By the People, For the People: 8 Concrete Ways for Citizens to Take Back Power

When it comes to national politics, we Americans surely have our share of disagreement on the issues. However, one issue in America garners broad support among people across all political persuasions—the need to ensure equal representation for all and limit political spending so wealthy individuals and special interests don’t get to define the rules of government.

Yet through a number of rulings, notably Citizens United and Buckley v. Valeo, the Supreme Court has in recent decades awarded more political power to those with greater financial means. These rulings don’t align with the beliefs of the American people. Recent polling indicates that 75% of all Americans support efforts for the 28th Constitutional Amendment to address this issue, including 66% of Republicans, 85% of Democrats and 70% of Independents.

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The PGNM team delivers signatures

Citizen Power

Constitutional amendments give citizens a way to assert our own rights and reverse the trends of the Supreme Court—something we’ve done many times in the past. The Founding Fathers devised the amendment process to empower American citizens, giving us a way to keep our democracy current over the centuries. And we Americans have exercised that power to pass 27 Constitutional amendments—seven of which overturned Supreme Court decisions such as restricting voting rights for women, people of color, and citizens aged 18 to 21. An amendment is a long-term solution and a time-honored way citizens have used to continually expand our definition of “equality for all.”

Now it is our generation’s turn to use the amendment process to ensure equal representation for all once more, this time by ensuring that every person’s voice matters—regardless of wealth or income.

Passing an amendment is possible, but it takes dedication. To make it happen, we will all have to work together. The good news is that we almost all agree it needs to be done, and simple steps we all can take can have a major impact. Read on for 8 simple, concrete steps you can take to further the movement toward the 28th Amendment and ensure equal political representation for every American.  

1. Make a pledge: Make the personal pledge to re-engage as a citizen. This doesn’t mean posting on social media. It means supporting our communities in action. Pledge one hour a week to volunteering or taking some kind of positive community or political action. If you like, you can also sign the American Promise petition here, and pledge to “join the 50-state Citizen Uprising in my state to support the 28th Amendment so that people—not money, not corporations—govern America.”

2. Get involved locally: American Promise Associations in states and cities across the nation are doing simple but effective work to generate grassroots energy directed at forcing Congress to act on the issue of big money in politics. Come join us for an hour a week or an hour a month to talk openly and civilly with people in your community about an issue about which nearly 90% of Americans agree: The need to restrict big money in politics and ensure that we all have an equal voice—regardless of our income. Find out what’s happening in your state.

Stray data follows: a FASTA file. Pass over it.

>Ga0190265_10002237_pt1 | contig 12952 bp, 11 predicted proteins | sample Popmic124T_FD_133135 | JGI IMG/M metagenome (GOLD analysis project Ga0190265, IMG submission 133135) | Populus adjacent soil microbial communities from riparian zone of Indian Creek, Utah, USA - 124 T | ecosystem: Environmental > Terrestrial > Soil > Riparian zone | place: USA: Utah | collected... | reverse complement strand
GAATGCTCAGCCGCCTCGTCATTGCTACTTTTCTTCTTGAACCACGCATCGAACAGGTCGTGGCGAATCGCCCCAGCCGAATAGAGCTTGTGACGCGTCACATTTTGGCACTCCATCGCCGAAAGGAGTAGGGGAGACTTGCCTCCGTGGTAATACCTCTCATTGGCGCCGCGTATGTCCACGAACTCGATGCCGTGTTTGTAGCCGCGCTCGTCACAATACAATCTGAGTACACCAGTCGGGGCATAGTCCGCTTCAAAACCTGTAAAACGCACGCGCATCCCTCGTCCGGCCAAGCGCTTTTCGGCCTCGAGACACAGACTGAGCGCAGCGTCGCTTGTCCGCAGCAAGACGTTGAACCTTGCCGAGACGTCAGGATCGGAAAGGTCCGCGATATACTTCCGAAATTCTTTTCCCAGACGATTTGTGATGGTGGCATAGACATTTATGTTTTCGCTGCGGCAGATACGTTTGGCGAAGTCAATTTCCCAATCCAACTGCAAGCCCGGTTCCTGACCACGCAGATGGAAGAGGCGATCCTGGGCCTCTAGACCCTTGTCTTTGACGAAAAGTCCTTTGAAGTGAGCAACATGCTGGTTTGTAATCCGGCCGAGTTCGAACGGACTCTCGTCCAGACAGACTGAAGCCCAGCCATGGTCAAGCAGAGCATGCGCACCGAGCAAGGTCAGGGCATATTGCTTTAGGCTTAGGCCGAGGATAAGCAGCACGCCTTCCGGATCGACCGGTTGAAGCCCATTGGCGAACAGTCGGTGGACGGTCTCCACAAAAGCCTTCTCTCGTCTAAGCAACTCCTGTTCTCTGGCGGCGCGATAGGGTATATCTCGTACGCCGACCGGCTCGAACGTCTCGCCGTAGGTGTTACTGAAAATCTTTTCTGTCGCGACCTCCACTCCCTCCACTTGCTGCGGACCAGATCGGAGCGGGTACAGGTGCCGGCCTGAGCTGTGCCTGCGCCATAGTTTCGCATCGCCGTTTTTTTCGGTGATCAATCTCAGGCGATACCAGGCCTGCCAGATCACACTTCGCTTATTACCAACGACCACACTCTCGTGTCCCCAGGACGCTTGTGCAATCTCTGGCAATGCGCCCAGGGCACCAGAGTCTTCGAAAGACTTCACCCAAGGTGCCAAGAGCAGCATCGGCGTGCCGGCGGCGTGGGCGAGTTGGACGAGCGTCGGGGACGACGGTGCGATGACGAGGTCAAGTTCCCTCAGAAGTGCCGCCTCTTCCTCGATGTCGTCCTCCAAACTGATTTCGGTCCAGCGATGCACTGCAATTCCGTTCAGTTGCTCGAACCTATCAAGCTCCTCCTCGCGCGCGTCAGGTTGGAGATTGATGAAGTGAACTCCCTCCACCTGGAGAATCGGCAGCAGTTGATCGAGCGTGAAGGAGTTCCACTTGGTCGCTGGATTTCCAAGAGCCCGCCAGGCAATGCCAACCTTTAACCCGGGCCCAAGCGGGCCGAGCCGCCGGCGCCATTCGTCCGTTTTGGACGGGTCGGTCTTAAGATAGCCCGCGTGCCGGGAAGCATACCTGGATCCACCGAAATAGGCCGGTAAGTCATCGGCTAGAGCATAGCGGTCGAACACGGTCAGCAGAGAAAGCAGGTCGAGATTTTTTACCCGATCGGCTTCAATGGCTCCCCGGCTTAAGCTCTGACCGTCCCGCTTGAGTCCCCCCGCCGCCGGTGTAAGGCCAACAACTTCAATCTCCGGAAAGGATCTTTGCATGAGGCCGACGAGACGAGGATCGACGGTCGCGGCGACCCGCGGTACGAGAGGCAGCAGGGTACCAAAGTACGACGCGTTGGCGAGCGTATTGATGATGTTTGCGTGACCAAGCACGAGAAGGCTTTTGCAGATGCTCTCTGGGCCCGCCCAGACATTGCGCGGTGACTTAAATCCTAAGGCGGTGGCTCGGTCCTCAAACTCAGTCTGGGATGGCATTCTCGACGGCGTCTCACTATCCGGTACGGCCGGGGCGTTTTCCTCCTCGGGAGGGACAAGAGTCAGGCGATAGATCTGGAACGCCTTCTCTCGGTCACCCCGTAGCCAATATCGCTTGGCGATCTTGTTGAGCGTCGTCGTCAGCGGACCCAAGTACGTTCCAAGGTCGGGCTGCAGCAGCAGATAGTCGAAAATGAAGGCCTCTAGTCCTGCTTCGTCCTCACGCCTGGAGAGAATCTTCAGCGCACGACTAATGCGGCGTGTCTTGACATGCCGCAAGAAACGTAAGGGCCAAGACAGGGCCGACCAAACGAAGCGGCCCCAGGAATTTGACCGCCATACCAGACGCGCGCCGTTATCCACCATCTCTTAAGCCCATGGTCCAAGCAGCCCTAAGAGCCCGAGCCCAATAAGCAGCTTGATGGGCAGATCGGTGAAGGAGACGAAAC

3. Share your concerns: More of a writer than a talker? Raise this important and broadly supported issue in your community by writing a letter to the editor of your local newspaper. It’s simple and effective. Follow our guide here.

4. Rally your friends & family: Ok, here’s where we do get to share on social media! Invite your friends and family to like American Promise’s social media pages (Facebook, Instagram, Twitter); like and share our posts; and subscribe to, share and recommend the American Promise newsletter. We will keep you and your social network inspired, apprised of our activities, our progress, opportunities to act and more. Follow us and join in!

5. Ask your candidates to sign the pledge: Our representatives are supposed to represent us, right? Ask your representatives to pledge to represent you, not monied special interests. Before November, ask local candidates and incumbents to sign the American Promise pledge to support a 28th Amendment to ensure equal representation for all citizens via disclosure and limitation of money in politics. Find the pledge here. See who’s signed.

6. Support a November ballot campaign: After collecting signatures since last September, this month volunteers of the Massachusetts-based ballot committee People Govern Not Money delivered more than 100,000 certified citizen signatures to the Massachusetts Secretary of the Commonwealth, securing a spot for the 28th Amendment on the ballot this November. This would make Massachusetts the 20th state to formally call for the 28th Amendment. Support the Vote Yes on 2 campaign to help educate and inform Massachusetts citizens about this issue in the lead up to November 6. Just $10 will help us deliver success!

7. Support a ballot signature drive: Wyoming Promise is an American Promise partner collecting signatures for a 2020 ballot initiative. Donate to this organization to support its efforts to add Wyoming to the growing list of states formally calling for the 28th Amendment.  

8. Become an American Promise member: Donate $28 to become an American Promise member. Be an official supporter of the 28th: Get our emails, local updates, event news, personal messages from our president and board, and a free American Promise window cling.